My memory of battle is vague; at one point I blacked out momentarily, only to regain consciousness and realize that the entirety of my overwhelmingly chromed dome was pasted with what can only be termed a skull-hugging hat made of blue-frosted angel food cake, Jen Yamato leaning over my stunned personage, laughing hysterically and brandishing the azure-stained palms that did the deed before running away to attack someone else. My own daughters showed me no mercy, hurling hard chunks of red velvet cake at my head, smooshing orange cupcakes in my ears. Within seconds my pale yellow t-shirt began to resemble the floor tarp in Jackson Pollock’s studio, only with crumbs and large hunks of dessert dangling from its surface instead of splattered paints. It was only later that I noticed the film crew loitering nearby—the whole thing was being filmed, to be constructed into a commemorative short subject which, with any justice, will be among the five short films nominated for next year’s Oscar. (If it doesn’t happen, it won’t be because I didn’t give it my all, Mr. DeMille— some of those goddamn cake bombs hurt, and I wasn’t too macho to let it show.)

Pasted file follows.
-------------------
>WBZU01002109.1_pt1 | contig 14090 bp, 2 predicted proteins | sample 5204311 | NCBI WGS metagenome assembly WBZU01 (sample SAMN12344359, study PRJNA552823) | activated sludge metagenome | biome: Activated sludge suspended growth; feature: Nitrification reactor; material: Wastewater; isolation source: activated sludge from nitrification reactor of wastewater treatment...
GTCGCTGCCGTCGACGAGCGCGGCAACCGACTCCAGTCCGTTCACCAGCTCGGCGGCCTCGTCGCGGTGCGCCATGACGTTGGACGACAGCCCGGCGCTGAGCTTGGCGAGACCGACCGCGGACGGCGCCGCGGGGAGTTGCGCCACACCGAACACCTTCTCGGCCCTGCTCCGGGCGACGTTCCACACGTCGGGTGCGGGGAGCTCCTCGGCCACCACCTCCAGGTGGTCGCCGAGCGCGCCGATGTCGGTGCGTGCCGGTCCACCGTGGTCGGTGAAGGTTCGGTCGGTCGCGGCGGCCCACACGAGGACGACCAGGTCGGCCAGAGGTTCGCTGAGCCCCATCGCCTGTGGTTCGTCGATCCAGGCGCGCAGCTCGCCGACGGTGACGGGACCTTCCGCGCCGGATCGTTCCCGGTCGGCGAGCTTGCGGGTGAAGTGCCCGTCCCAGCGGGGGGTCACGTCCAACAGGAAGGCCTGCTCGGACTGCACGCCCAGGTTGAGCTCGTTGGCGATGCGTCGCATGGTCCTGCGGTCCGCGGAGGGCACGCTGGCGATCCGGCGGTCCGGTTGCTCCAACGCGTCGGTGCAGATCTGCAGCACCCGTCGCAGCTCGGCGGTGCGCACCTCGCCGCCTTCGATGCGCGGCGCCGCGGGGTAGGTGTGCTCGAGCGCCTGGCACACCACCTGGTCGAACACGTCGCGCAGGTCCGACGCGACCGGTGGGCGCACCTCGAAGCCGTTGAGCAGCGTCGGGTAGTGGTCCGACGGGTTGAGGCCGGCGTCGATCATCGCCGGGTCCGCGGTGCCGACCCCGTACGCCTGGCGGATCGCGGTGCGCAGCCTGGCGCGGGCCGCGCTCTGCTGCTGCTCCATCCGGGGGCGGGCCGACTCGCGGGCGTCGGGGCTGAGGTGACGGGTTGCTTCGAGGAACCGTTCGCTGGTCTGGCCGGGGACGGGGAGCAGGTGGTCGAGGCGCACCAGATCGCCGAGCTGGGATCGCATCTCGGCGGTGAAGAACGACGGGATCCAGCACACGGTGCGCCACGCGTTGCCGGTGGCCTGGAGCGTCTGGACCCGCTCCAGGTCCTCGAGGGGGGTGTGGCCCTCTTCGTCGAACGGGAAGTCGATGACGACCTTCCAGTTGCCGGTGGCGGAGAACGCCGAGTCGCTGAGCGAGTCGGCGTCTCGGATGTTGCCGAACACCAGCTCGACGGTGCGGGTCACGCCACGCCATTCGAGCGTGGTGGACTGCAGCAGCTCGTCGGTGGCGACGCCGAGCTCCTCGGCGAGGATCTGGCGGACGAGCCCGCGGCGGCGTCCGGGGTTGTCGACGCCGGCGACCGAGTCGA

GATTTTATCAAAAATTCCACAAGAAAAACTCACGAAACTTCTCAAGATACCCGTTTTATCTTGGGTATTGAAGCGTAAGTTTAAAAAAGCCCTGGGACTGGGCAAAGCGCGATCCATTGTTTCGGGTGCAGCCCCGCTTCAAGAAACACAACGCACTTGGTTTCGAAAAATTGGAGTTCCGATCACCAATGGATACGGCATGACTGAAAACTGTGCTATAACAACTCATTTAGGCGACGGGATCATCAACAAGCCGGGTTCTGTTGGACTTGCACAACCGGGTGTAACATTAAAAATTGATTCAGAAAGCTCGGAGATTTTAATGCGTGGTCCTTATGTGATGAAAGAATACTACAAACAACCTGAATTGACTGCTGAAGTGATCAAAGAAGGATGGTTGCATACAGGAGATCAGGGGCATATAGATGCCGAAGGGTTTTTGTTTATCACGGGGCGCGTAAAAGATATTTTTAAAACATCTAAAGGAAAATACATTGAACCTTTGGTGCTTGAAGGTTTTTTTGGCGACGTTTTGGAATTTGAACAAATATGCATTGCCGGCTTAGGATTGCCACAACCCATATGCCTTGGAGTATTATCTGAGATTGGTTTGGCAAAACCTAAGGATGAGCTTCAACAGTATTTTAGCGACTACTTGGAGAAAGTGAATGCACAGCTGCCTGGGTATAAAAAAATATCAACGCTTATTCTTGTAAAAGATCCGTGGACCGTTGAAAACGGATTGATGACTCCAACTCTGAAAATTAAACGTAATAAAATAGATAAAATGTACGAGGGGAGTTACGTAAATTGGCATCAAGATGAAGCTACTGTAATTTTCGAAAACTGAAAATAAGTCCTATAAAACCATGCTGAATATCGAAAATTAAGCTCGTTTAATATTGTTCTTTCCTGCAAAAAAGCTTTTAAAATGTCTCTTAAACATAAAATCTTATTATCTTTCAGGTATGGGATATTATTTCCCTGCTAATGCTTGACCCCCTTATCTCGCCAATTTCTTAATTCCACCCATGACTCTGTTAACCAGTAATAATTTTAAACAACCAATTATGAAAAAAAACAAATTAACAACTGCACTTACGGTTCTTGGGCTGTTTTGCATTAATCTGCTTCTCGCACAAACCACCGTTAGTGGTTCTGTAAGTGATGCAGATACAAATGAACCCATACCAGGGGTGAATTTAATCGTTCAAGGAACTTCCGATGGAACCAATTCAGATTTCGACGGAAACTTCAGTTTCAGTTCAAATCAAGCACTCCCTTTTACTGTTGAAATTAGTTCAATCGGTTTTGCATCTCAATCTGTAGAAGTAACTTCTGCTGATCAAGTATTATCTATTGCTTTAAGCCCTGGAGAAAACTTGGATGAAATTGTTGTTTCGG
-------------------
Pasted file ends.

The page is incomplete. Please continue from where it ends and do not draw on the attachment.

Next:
Finally, my eyes locked with Julia’s, both sets of peepers inflamed with fury and a gargantuan sugar rush, and we approached each other warily, both of us armed with what surely were the last available missile-worthy baked projectiles. (I picked mine up off the grass, so there would be some additional fiber to my concluding launch.) I’m pretty sure we approached each other in slow motion, and I know for a fact that as I let fly my triumphant battle cry the sound got all draggy and processed in the way it does when two titans approach each other for the final gory blow in a Zach Snyder movie. I just wish I hadn’t opened my mouth so wide, and I also wish that I liked the taste of carrot cake a little better than I do, and I also wish that Julia’s aim and composure under the pressure of imminent attack wasn’t so cocksure and unflappable. I fell to the grass gagging, my last piece of cake unspent and crushed in my tightened fist, and above me I heard the unmistakable sound of triumphant screaming and a few final crumbs of carrot cake being flicked onto my frosting-scarred brow. It was a horrible sound; it sounded like defeat. Or at least what defeat sounds like through a couple of inches of compacted icing and chunks of what appeared to be raisins that had been jammed to glory into my ear canal.